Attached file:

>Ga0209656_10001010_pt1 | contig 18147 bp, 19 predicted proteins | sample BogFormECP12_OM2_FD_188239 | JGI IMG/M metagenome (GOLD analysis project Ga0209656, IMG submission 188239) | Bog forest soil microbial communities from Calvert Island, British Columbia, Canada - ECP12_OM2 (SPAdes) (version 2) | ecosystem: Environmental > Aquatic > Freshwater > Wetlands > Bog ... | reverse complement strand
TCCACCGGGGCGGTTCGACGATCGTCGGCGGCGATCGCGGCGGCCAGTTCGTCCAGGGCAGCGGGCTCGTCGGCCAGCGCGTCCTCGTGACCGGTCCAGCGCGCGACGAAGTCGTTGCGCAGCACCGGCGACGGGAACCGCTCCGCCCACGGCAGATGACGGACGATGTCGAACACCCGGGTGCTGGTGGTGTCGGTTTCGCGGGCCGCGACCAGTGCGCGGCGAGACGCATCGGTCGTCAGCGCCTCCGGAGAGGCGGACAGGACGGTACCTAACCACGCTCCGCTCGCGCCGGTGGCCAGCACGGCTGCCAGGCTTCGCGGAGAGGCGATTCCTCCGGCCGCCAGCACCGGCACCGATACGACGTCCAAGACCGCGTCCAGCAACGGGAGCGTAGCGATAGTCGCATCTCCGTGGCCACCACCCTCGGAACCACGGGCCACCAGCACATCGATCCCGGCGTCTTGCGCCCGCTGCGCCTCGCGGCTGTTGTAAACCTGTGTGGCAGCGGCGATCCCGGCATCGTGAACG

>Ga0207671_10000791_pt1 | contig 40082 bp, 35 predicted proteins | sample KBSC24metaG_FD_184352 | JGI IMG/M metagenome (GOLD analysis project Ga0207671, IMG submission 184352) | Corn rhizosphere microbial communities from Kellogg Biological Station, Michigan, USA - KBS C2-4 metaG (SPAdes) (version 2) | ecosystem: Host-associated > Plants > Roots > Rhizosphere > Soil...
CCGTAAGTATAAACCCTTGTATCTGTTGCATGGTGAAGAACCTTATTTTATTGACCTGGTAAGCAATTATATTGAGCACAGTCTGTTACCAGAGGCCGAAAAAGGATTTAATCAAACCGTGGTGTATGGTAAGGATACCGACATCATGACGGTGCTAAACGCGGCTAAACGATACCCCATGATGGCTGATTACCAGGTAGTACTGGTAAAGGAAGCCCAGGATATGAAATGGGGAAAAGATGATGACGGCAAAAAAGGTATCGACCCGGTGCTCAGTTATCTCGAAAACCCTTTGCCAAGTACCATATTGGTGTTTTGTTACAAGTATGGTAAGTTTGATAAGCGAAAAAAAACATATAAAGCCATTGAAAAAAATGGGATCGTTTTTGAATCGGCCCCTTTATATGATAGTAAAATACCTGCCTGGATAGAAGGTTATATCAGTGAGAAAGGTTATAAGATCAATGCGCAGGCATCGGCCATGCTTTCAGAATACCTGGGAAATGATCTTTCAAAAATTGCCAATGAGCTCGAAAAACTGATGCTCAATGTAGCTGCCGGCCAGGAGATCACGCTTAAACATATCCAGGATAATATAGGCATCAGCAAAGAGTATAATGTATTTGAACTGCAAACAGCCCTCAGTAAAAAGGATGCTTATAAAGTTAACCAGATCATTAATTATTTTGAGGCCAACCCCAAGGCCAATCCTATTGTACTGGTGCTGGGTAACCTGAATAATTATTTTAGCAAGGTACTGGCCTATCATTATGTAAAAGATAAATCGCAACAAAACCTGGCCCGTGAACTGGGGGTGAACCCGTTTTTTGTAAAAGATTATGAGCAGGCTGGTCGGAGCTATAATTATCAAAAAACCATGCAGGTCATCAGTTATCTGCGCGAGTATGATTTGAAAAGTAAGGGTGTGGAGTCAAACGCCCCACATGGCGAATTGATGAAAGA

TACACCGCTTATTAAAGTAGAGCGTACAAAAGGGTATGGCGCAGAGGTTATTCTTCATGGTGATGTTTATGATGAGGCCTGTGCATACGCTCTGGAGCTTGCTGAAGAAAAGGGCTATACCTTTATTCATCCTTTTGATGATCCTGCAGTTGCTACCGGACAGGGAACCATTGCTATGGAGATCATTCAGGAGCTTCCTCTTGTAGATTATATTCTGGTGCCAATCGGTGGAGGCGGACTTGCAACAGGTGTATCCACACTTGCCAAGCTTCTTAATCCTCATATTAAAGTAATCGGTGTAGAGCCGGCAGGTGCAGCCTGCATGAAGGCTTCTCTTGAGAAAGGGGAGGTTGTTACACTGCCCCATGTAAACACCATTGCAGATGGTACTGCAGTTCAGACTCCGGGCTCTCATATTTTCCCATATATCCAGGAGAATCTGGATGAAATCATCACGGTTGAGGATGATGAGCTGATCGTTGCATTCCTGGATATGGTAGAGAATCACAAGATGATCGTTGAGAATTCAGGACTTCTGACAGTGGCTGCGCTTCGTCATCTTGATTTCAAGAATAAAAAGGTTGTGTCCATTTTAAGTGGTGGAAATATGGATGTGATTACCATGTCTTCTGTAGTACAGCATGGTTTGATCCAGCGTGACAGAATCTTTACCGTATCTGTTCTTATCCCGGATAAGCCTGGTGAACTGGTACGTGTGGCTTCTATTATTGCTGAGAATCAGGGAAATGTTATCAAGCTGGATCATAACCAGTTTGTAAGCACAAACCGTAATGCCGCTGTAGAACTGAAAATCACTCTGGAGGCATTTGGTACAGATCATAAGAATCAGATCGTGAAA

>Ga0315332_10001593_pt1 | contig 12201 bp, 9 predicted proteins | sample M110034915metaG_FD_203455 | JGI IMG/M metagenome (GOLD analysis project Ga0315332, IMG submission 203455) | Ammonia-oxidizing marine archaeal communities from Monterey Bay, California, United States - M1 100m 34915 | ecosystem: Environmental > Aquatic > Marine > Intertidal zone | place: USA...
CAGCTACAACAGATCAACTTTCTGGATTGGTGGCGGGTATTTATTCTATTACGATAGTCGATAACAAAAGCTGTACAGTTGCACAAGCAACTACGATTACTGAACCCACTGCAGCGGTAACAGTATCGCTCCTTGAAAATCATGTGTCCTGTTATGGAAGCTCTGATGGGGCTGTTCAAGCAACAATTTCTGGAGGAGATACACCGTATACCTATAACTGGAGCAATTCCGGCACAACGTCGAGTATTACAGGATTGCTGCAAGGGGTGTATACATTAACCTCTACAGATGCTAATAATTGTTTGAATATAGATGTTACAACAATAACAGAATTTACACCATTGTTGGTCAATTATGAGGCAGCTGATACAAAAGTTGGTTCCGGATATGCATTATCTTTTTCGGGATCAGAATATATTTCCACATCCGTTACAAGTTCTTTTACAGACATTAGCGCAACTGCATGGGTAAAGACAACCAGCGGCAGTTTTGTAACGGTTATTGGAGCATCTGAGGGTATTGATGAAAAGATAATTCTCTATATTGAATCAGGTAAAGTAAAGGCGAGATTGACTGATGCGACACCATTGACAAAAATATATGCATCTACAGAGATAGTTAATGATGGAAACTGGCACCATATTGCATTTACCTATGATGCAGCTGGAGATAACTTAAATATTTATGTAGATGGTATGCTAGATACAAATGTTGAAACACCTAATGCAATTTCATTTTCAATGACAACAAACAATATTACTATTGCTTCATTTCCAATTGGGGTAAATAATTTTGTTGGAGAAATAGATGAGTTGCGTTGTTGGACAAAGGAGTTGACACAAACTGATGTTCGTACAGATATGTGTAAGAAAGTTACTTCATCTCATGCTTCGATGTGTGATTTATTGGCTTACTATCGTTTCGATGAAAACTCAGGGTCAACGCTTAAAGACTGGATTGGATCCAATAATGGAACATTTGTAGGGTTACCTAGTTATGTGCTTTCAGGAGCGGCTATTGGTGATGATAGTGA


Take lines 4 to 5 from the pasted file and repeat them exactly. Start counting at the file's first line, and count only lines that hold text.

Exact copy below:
CCGTAAGTATAAACCCTTGTATCTGTTGCATGGTGAAGAACCTTATTTTATTGACCTGGTAAGCAATTATATTGAGCACAGTCTGTTACCAGAGGCCGAAAAAGGATTTAATCAAACCGTGGTGTATGGTAAGGATACCGACATCATGACGGTGCTAAACGCGGCTAAACGATACCCCATGATGGCTGATTACCAGGTAGTACTGGTAAAGGAAGCCCAGGATATGAAATGGGGAAAAGATGATGACGGCAAAAAAGGTATCGACCCGGTGCTCAGTTATCTCGAAAACCCTTTGCCAAGTACCATATTGGTGTTTTGTTACAAGTATGGTAAGTTTGATAAGCGAAAAAAAACATATAAAGCCATTGAAAAAAATGGGATCGTTTTTGAATCGGCCCCTTTATATGATAGTAAAATACCTGCCTGGATAGAAGGTTATATCAGTGAGAAAGGTTATAAGATCAATGCGCAGGCATCGGCCATGCTTTCAGAATACCTGGGAAATGATCTTTCAAAAATTGCCAATGAGCTCGAAAAACTGATGCTCAATGTAGCTGCCGGCCAGGAGATCACGCTTAAACATATCCAGGATAATATAGGCATCAGCAAAGAGTATAATGTATTTGAACTGCAAACAGCCCTCAGTAAAAAGGATGCTTATAAAGTTAACCAGATCATTAATTATTTTGAGGCCAACCCCAAGGCCAATCCTATTGTACTGGTGCTGGGTAACCTGAATAATTATTTTAGCAAGGTACTGGCCTATCATTATGTAAAAGATAAATCGCAACAAAACCTGGCCCGTGAACTGGGGGTGAACCCGTTTTTTGTAAAAGATTATGAGCAGGCTGGTCGGAGCTATAATTATCAAAAAACCATGCAGGTCATCAGTTATCTGCGCGAGTATGATTTGAAAAGTAAGGGTGTGGAGTCAAACGCCCCACATGGCGAATTGATGAAAGA

TACACCGCTTATTAAAGTAGAGCGTACAAAAGGGTATGGCGCAGAGGTTATTCTTCATGGTGATGTTTATGATGAGGCCTGTGCATACGCTCTGGAGCTTGCTGAAGAAAAGGGCTATACCTTTATTCATCCTTTTGATGATCCTGCAGTTGCTACCGGACAGGGAACCATTGCTATGGAGATCATTCAGGAGCTTCCTCTTGTAGATTATATTCTGGTGCCAATCGGTGGAGGCGGACTTGCAACAGGTGTATCCACACTTGCCAAGCTTCTTAATCCTCATATTAAAGTAATCGGTGTAGAGCCGGCAGGTGCAGCCTGCATGAAGGCTTCTCTTGAGAAAGGGGAGGTTGTTACACTGCCCCATGTAAACACCATTGCAGATGGTACTGCAGTTCAGACTCCGGGCTCTCATATTTTCCCATATATCCAGGAGAATCTGGATGAAATCATCACGGTTGAGGATGATGAGCTGATCGTTGCATTCCTGGATATGGTAGAGAATCACAAGATGATCGTTGAGAATTCAGGACTTCTGACAGTGGCTGCGCTTCGTCATCTTGATTTCAAGAATAAAAAGGTTGTGTCCATTTTAAGTGGTGGAAATATGGATGTGATTACCATGTCTTCTGTAGTACAGCATGGTTTGATCCAGCGTGACAGAATCTTTACCGTATCTGTTCTTATCCCGGATAAGCCTGGTGAACTGGTACGTGTGGCTTCTATTATTGCTGAGAATCAGGGAAATGTTATCAAGCTGGATCATAACCAGTTTGTAAGCACAAACCGTAATGCCGCTGTAGAACTGAAAATCACTCTGGAGGCATTTGGTACAGATCATAAGAATCAGATCGTGAAA